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TPP means more jobs for Md.

As the U.S. Ambassador to Australia, I have gained an even greater appreciation for the vast potential the Asia-Pacific region holds to benefit our communities, both in my home state of Maryland and across the United States. Maryland may seem far from the hustle and bustle of Asia, but a new trade agreement on the horizon is set to bring our state closer to some of the fastest growing markets in the world — helping to increase our exports and supporting additional higher paying jobs for Americans.

Trade Promotion Authority — or in Washington speak the "Bipartisan Congressional Trade Priorities and Accountability Act of 2015," which the House passed Thursday — would pave the way for completion of the Trans-Pacific Partnership (TPP) trade agreement.

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TPP will link the United States with 11 other countries in the Asia-Pacific region that together make up nearly 40 percent of the world's GDP and about a third of global trade. The Asia-Pacific will soon account for two thirds of the world's middle class; they will be able to afford the high-end goods and services that the United States produces.

What does the TPP mean for Maryland? Despite our small size, Maryland is home to more than 7,000 companies that ship their products overseas. Last year, these companies exported $12.2 billion worth of goods to the rest of the world, more than double what we sent out 10 years ago. Even more important, these exports support almost 60,000 jobs here in the state, and on average, export-related jobs pay up to18 percent more than non-export-related jobs.

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Lest you think that this is just a deal for big multinational corporations, the vast majority of Maryland's current exporters — 89 percent — are the small- and medium-sized companies employing fewer than 500 people, the kind of businesses that make up the backbone of the U.S. economy. Exporting is a tool that can support — and help expand — any business. But smaller companies can find it difficult to navigate the complexities of overseas trade and investment regulations. The TPP will help simplify that process, with an entire chapter devoted to making it easier for small businesses to reap the benefits of the agreement.

This is extraordinarily important for Marylanders. Almost one-third of all state exports, $3.8 billion, last year went to the 11 other TPP countries. Finalizing the TPP will position our state to take that number even higher. The TPP has the potential to open up Japan, which is both one of the biggest markets and one that has traditionally thrown up very high barriers to our products. It would also provide entry to the markets of countries like Vietnam and Malaysia, whose middle classes are growing at an unprecedented rate.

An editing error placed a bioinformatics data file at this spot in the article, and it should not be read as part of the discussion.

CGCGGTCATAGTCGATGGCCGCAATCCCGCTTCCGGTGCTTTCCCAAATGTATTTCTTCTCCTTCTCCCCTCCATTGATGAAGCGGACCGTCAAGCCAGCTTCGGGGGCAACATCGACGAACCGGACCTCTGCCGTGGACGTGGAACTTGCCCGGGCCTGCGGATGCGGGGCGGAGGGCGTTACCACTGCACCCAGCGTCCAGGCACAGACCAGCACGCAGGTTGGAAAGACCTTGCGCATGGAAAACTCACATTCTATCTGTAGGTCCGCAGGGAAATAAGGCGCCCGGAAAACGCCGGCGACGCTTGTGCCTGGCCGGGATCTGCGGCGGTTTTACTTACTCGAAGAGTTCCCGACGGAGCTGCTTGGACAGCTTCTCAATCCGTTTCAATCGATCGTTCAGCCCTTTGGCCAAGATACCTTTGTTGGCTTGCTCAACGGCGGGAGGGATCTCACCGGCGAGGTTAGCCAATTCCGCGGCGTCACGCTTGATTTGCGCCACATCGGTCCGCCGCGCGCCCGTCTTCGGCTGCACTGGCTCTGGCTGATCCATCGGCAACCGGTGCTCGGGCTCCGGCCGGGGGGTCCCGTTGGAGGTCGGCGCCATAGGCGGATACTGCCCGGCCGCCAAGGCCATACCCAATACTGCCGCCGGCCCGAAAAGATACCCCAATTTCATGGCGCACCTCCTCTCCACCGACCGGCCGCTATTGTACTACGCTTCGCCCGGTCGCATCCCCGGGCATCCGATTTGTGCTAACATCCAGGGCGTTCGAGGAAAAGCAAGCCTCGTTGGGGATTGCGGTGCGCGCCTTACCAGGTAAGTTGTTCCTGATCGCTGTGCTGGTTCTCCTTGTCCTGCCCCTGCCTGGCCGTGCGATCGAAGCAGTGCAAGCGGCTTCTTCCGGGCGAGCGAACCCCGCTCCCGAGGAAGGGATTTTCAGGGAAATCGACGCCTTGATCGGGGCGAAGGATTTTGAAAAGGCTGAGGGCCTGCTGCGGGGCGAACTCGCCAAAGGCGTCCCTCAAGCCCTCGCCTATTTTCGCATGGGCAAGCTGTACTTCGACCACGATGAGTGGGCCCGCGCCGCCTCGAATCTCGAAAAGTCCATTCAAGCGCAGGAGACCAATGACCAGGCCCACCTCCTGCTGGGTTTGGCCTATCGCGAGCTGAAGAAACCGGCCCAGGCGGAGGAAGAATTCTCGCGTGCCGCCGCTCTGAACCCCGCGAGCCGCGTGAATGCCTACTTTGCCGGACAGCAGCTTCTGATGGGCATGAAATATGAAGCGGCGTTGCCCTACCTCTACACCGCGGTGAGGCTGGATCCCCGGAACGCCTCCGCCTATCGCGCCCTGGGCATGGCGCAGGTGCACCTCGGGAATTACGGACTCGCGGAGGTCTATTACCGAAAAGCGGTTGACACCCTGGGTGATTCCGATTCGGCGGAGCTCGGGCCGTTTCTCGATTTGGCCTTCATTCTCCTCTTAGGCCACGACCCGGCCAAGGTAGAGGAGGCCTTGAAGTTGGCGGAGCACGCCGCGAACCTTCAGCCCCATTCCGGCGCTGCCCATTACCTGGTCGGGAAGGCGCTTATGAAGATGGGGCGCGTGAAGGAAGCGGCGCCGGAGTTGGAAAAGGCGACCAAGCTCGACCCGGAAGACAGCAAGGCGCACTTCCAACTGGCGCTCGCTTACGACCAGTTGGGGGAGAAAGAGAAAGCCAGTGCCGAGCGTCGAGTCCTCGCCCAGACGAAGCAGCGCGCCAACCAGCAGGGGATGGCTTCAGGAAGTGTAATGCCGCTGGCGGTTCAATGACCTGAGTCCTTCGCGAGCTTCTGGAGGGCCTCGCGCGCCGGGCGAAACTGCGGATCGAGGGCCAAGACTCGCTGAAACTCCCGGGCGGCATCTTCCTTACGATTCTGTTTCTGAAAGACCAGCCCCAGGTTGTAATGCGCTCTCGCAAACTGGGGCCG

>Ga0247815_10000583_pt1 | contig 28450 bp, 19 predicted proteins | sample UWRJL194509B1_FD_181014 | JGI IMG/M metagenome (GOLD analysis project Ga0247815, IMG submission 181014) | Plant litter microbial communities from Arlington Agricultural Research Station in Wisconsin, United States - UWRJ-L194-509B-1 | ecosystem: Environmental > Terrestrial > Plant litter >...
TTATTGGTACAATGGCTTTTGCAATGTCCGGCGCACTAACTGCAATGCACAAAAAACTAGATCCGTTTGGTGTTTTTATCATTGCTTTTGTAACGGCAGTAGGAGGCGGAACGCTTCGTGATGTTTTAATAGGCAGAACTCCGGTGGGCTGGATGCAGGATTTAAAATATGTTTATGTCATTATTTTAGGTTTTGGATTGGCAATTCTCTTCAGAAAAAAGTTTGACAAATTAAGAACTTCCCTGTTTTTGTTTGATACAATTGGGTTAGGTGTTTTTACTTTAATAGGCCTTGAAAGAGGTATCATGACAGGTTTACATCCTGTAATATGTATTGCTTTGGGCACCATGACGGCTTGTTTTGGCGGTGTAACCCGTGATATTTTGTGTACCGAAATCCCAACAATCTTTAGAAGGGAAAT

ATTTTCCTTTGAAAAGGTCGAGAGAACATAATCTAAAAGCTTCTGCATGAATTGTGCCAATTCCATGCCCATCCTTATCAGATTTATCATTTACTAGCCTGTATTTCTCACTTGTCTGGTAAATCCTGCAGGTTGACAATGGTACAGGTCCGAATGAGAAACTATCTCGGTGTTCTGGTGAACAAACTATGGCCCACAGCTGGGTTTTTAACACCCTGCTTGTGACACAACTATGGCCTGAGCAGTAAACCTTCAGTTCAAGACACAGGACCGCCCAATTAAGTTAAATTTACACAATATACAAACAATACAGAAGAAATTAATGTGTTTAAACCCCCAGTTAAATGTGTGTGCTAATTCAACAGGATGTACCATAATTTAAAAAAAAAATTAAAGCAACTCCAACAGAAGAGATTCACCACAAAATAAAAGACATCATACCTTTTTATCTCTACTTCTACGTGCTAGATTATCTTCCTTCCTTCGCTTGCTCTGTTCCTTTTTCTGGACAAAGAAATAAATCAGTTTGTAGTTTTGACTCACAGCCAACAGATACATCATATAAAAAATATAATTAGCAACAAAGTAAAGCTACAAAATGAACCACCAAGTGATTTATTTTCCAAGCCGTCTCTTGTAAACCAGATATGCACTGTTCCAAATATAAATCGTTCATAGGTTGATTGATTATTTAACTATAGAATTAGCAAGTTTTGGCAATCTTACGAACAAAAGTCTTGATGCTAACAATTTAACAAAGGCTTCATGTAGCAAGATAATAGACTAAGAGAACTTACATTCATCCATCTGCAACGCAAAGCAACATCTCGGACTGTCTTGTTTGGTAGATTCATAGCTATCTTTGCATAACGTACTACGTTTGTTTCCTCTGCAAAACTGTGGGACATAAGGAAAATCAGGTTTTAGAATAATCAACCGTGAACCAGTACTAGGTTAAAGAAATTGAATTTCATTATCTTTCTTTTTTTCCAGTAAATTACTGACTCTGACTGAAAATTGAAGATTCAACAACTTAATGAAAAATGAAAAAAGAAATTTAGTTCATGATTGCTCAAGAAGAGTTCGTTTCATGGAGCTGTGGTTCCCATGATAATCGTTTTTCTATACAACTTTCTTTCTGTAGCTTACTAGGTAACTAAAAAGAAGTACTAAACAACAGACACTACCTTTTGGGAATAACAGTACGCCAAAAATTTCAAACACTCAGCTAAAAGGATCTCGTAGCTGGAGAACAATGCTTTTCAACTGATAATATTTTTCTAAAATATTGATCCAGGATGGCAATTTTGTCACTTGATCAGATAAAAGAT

The Asia-Pacific region is evolving rapidly, and we must make sure that the way we conduct commerce in the region keeps pace. Failure to grant the president Trade Promotion Authority, needed to complete and approve TPP this year, would disadvantage American workers and businesses, not least because other regional contenders, like China, would move in to fill the void left by the U.S.

Over 70 free trade agreements in the Asia Pacific region have been signed in recent years; only three include the United States. And other countries in the region continue to pursue even more deals that don't include us. None of these other agreements match the high standards of the TPP. The TPP agreement that we are currently negotiating puts in place new, strong and enforceable trade rules that set high standards on labor and the environment, protect the intellectual property that supports so many jobs in our innovative industries, and ensures that the deck is not stacked against American companies and in favor of foreign state-owned enterprises.

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Maryland's companies and workers, and the nation as a whole, are positioned to benefit from the economic rise of the Asia-Pacific. Without the Trans-Pacific Partnership agreement, however, we will be at a significant disadvantage. If the United States, Australia and other like-minded countries don't set the rules of the road for trade and investment, we condemn our workers, our businesses and our investors to second-rate status in the fastest-growing region in the world.

Over our history, the United States has been many things. Second rate has never been one of them.

John Berry is the U.S. Ambassador to Australia; Twitter: @USAembassyinOz.

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